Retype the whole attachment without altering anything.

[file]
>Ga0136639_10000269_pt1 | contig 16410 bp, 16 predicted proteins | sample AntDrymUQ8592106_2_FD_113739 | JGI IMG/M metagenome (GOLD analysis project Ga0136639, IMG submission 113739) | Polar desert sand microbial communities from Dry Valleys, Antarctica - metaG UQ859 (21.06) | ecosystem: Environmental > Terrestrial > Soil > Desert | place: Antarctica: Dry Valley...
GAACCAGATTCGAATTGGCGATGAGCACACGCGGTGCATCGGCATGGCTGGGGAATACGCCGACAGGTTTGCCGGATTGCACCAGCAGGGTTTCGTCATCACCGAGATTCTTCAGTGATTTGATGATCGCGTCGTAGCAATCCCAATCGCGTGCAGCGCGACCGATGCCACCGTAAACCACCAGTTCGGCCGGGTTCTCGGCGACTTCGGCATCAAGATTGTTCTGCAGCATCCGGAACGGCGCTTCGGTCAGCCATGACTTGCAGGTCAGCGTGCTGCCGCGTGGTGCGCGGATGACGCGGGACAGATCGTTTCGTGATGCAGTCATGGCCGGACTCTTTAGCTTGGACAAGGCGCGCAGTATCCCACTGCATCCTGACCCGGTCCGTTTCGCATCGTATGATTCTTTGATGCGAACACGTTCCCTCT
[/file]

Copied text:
>Ga0136639_10000269_pt1 | contig 16410 bp, 16 predicted proteins | sample AntDrymUQ8592106_2_FD_113739 | JGI IMG/M metagenome (GOLD analysis project Ga0136639, IMG submission 113739) | Polar desert sand microbial communities from Dry Valleys, Antarctica - metaG UQ859 (21.06) | ecosystem: Environmental > Terrestrial > Soil > Desert | place: Antarctica: Dry Valley...
GAACCAGATTCGAATTGGCGATGAGCACACGCGGTGCATCGGCATGGCTGGGGAATACGCCGACAGGTTTGCCGGATTGCACCAGCAGGGTTTCGTCATCACCGAGATTCTTCAGTGATTTGATGATCGCGTCGTAGCAATCCCAATCGCGTGCAGCGCGACCGATGCCACCGTAAACCACCAGTTCGGCCGGGTTCTCGGCGACTTCGGCATCAAGATTGTTCTGCAGCATCCGGAACGGCGCTTCGGTCAGCCATGACTTGCAGGTCAGCGTGCTGCCGCGTGGTGCGCGGATGACGCGGGACAGATCGTTTCGTGATGCAGTCATGGCCGGACTCTTTAGCTTGGACAAGGCGCGCAGTATCCCACTGCATCCTGACCCGGTCCGTTTCGCATCGTATGATTCTTTGATGCGAACACGTTCCCTCT